DTN Grain Close: Markets Pull Back, End Week Higher10-24

    Cleveland on Cotton: Market Keeps Spinning the Same Record10-24

    USDA: Peanut Price Highlights10-24

    Georgia Pecans: Very Light Deliveries, Season Still Running Late10-24

    Soybean Cyst Nematodes: Soil Sampling, Resistant Varieties Are the Best Defense – DTN10-24

    Farm Finances: Prepare Now for Rising Interest Rates – DTN10-24

    Mississippi Pumpkins: Heavy Rains Damaged Crop, Delayed Harvest10-24

    DTN Livestock Midday: Live Cattle Futures Turn Lower10-24

    Louisiana Soybeans: Headed for Another Record Year10-24

    DTN Grain Midday: Corn, Soybeans Move Lower10-24

    Dried Distillers Grains Eyed as Fish Food — DTN10-24

    DTN Cotton Open: Slightly Higher on Light Volume10-24

    DTN Livestock Open: Cash Cattle Values Surge10-24

    DTN Grain Open: Futures Extend Gains10-24

    Keith Good: EPA’s Water Rule Approved by Internal Review Board10-24

    Grain TV: Soybean Exports Double Expectations10-23

    Livestock: Country Of Origin Labeling Debate Marches On – DTN10-23

    Small Scale Organic Farming a Good Way to Branch into Ag – DTN10-23

    U.S. Grain Transportation: Higher Soybean Shipment Boosts Inspections10-23

    Advances in Farming Technology Continue to Aid Mother Nature — DTN10-23

    Ethanol Production Profits Hit the Wall — Why Did it Happen?10-23

    U.S. Energy: Crude Exports, Re-Exports Continue to Rise10-23

    Gasoline Prices: Show 9-Cent Decrease10-23

    Propane Stocks: Increase by 0.2M Barrels10-23

    Diesel Prices: Average Drops 4 Cents10-23

    Alabama: Recent Weather Radar Oddity Was Mayfly Swarm10-22

    Soybean Harvest: Prioritize Shatter-Prone Fields – DTN10-22

    Ethanol: Court Tosses E15 Labeling Lawsuit – DTN10-22

    Georgia: 2 Counties Declared Natural Disaster Areas10-22

    Arkansas: 2 Counties Designated Natural Disaster Areas10-22

    AgFax Grain Review: More Lawsuits Against Syngenta; Harvest Well Behind Pace10-22

    2 Families, 2 Approaches to Building Ranch Tourism — DTN10-22

    Don’t Just Piggy-Back on Others’ Prices in Ag Commodity Markets10-22

    National Cotton Council Commends Timely APH Announcement10-22

    Wheat Growers to Seek Inclusion in APH Yield Exclusion for 2015 – DTN10-21

    Farm Shop Dream Requires Thoughtful Planning – DTN10-21

    USDA: Weekly National Peanut Prices10-21

    USDA to Implement APH Yield Exclusion for 2015 Spring Crops10-21

    Arkansas: USA Rice Outlook Conference Set Dec. 7-9 in Little Rock10-21

    AgFax Cotton Review: Lower Acres May Close Mill; Australia Acres Up10-21

    DTN Fertilizer Trends: High Costs May Alter Growers’ Tactics for 201510-21

    Herbicide Resistant Weed Summit’s Slides, Webcast Available Online10-20

    Rice and Sugar: Thailand’s Quest for World Domination10-20

    AgFax Peanut Review: NM Down 6M Pounds as State Celebrates 100 Year Crop10-20

    Livestock: WTO Rules Against U.S. in COOL Dispute — DTN10-20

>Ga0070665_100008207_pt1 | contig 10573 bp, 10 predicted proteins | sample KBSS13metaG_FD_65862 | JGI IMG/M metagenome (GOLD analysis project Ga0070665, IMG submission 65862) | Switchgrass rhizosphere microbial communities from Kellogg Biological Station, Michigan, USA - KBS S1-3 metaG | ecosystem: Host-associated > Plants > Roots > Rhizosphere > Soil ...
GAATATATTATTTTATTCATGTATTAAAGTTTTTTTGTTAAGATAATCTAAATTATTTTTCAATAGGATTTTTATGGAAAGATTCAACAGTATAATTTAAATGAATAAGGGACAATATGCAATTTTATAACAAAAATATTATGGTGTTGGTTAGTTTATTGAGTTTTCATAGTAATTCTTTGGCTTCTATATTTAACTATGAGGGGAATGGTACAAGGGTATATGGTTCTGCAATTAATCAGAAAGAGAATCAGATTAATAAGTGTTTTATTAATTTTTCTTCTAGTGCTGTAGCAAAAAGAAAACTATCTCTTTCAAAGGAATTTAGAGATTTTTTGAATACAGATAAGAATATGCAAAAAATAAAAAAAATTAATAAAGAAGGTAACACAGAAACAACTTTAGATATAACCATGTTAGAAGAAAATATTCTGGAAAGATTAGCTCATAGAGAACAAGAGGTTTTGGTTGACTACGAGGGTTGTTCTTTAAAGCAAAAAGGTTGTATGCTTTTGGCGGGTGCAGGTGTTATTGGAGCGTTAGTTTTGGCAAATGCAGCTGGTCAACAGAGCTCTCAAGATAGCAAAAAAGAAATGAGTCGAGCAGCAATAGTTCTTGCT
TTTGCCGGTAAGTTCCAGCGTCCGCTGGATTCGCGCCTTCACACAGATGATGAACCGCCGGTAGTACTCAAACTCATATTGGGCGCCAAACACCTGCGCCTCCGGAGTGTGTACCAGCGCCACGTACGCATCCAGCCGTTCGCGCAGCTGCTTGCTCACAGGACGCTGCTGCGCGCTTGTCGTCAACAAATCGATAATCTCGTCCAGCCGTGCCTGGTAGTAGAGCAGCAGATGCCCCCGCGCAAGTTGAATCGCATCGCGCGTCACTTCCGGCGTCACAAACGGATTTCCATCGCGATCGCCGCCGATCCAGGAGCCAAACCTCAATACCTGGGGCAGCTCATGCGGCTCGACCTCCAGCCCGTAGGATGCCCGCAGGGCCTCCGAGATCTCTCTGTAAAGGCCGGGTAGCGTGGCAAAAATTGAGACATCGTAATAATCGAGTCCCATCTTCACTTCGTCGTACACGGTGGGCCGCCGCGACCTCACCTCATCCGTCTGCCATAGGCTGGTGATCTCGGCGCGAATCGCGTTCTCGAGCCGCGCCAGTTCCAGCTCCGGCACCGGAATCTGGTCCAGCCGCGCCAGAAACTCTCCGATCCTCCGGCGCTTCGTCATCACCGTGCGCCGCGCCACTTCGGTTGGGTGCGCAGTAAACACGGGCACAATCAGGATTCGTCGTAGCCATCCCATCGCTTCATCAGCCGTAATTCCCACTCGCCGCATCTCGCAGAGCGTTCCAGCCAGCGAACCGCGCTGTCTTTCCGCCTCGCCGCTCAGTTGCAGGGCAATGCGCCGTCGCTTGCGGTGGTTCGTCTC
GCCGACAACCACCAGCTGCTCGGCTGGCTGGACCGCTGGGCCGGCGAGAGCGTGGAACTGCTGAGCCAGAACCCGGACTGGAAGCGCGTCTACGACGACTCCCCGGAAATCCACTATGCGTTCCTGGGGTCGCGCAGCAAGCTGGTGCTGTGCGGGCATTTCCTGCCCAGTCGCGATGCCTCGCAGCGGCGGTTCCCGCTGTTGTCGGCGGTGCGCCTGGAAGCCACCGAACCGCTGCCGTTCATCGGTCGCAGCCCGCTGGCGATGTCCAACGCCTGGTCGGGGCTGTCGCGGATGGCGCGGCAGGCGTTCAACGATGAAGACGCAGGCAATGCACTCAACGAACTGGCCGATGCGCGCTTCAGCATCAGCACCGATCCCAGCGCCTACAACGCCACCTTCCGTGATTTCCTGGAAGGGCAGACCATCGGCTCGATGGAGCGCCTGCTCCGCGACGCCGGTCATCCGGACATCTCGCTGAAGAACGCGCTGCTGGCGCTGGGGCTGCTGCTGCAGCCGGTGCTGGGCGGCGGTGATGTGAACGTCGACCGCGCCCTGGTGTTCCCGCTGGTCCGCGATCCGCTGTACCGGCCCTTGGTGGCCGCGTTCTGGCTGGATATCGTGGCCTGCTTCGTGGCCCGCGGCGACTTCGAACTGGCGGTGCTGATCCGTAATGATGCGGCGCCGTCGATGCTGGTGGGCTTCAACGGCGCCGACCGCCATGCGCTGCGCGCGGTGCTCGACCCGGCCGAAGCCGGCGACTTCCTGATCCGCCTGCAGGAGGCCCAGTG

Wheat Scientists, Breeders Advocate Biotech Crop — DTN10-20

    Sunbelt Ag Events

     

    About Us

    AgFax.Com covers agricultural trends and production topics, with an emphasis on news about cotton, rice, peanuts, corn, soybeans, wheat and tree crops, including almonds, pecans, walnuts and pistachios.

      

    This site also serves as the on-line presence of electronic crop and pest reports published by AgFax Media LLC (formerly Looking South Communications).

        

    Click here to subscribe to our free reports.

      

    We provide early warnings and confirmations about pests, diseases and other factors that influence yield. Our goal is to quickly provide farmers and crop advisors with information needed to make better and more profitable decisions.

         

    Our free weekly crop and pest advisories include:

    • AgFax Midsouth Cotton, covering cotton production and news in Alabama, Arkansas, Louisiana, Mississippi, Tennessee and Missouri.

    • AgFax Southeast Cotton, covering cotton production and news in Alabama, Florida, Georgia, North Carolina, South Carolina and Virginia.

    • AgFax Southwest Cotton (new for 2013!), covering cotton production and news in Texas, Oklahoma, Kansas and New Mexico.

    • AgFax West (formerly MiteFax: SJV Cotton), covering California cotton, alfalfa, tomatoes and other non-permanent crops in California's Central Valley.

    • AgFax Rice covering rice production and news in Arkansas, Louisiana, Mississippi, Missouri and Texas.

    • AgFax Peanuts, covering peanut production in Alabama, Arkansas, Florida, Georgia, Louisiana, Mississippi, North Carolina, South Carolina, Texas and Virginia.

    • AgFax Southern Grain: covering soybeans, corn, milo and small grains in Southern states.

    • AgFax Almonds, covering almonds, pistachios, walnuts and other tree crops in California's Central Valley.

    • AgCom 101, providing guidance to ag professionals involved in social media.

    Our newsletters are sponsored by the following companies: FMC Corporation Chemtura Dow AgroSciences.

          

    Mission statement:

    Make it as easy as possible for our community of readers to find and/or receive needed information.

              

    Contact Information:

    AgFax Media. LLC

    142 Westlake Drive Brandon, MS 39047

    601-992-9488 Office 601-992-3503 Fax

    Owen Taylor Debra L. Ferguson Laurie Courtney

          

    Circulation Questions?

    Contact Laurie Courtney